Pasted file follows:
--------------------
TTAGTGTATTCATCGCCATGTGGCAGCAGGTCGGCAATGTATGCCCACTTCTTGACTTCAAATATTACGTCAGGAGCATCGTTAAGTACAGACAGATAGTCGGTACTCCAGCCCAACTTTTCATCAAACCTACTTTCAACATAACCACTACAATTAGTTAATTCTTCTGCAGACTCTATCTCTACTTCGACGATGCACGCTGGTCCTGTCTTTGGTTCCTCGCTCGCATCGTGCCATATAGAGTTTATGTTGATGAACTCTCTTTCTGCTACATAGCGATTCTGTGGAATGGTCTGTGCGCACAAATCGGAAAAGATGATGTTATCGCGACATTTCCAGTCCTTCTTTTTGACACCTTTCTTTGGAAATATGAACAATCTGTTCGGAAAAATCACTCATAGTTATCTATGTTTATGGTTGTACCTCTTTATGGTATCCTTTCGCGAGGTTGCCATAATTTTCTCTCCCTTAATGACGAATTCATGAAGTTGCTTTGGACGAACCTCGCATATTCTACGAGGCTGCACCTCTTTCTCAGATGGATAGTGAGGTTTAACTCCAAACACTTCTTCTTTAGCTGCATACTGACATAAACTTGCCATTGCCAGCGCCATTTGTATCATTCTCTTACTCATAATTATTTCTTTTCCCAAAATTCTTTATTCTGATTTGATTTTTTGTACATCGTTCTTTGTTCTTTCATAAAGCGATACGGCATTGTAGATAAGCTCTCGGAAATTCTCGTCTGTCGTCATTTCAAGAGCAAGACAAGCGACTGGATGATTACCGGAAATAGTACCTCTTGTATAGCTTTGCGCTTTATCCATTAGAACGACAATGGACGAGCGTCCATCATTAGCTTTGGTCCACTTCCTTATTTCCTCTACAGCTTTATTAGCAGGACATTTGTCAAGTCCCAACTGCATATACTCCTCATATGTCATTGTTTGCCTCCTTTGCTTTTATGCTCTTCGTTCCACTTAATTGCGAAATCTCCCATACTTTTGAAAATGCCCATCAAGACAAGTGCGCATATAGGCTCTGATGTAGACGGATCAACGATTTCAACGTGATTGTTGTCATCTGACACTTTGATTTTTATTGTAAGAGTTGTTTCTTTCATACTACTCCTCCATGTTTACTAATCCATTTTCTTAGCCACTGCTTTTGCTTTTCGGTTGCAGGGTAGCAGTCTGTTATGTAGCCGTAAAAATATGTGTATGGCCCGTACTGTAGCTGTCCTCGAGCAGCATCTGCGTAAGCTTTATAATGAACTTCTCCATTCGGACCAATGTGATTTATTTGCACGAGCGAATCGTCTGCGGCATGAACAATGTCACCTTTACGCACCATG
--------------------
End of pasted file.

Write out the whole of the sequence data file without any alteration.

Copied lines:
TTAGTGTATTCATCGCCATGTGGCAGCAGGTCGGCAATGTATGCCCACTTCTTGACTTCAAATATTACGTCAGGAGCATCGTTAAGTACAGACAGATAGTCGGTACTCCAGCCCAACTTTTCATCAAACCTACTTTCAACATAACCACTACAATTAGTTAATTCTTCTGCAGACTCTATCTCTACTTCGACGATGCACGCTGGTCCTGTCTTTGGTTCCTCGCTCGCATCGTGCCATATAGAGTTTATGTTGATGAACTCTCTTTCTGCTACATAGCGATTCTGTGGAATGGTCTGTGCGCACAAATCGGAAAAGATGATGTTATCGCGACATTTCCAGTCCTTCTTTTTGACACCTTTCTTTGGAAATATGAACAATCTGTTCGGAAAAATCACTCATAGTTATCTATGTTTATGGTTGTACCTCTTTATGGTATCCTTTCGCGAGGTTGCCATAATTTTCTCTCCCTTAATGACGAATTCATGAAGTTGCTTTGGACGAACCTCGCATATTCTACGAGGCTGCACCTCTTTCTCAGATGGATAGTGAGGTTTAACTCCAAACACTTCTTCTTTAGCTGCATACTGACATAAACTTGCCATTGCCAGCGCCATTTGTATCATTCTCTTACTCATAATTATTTCTTTTCCCAAAATTCTTTATTCTGATTTGATTTTTTGTACATCGTTCTTTGTTCTTTCATAAAGCGATACGGCATTGTAGATAAGCTCTCGGAAATTCTCGTCTGTCGTCATTTCAAGAGCAAGACAAGCGACTGGATGATTACCGGAAATAGTACCTCTTGTATAGCTTTGCGCTTTATCCATTAGAACGACAATGGACGAGCGTCCATCATTAGCTTTGGTCCACTTCCTTATTTCCTCTACAGCTTTATTAGCAGGACATTTGTCAAGTCCCAACTGCATATACTCCTCATATGTCATTGTTTGCCTCCTTTGCTTTTATGCTCTTCGTTCCACTTAATTGCGAAATCTCCCATACTTTTGAAAATGCCCATCAAGACAAGTGCGCATATAGGCTCTGATGTAGACGGATCAACGATTTCAACGTGATTGTTGTCATCTGACACTTTGATTTTTATTGTAAGAGTTGTTTCTTTCATACTACTCCTCCATGTTTACTAATCCATTTTCTTAGCCACTGCTTTTGCTTTTCGGTTGCAGGGTAGCAGTCTGTTATGTAGCCGTAAAAATATGTGTATGGCCCGTACTGTAGCTGTCCTCGAGCAGCATCTGCGTAAGCTTTATAATGAACTTCTCCATTCGGACCAATGTGATTTATTTGCACGAGCGAATCGTCTGCGGCATGAACAATGTCACCTTTACGCACCATG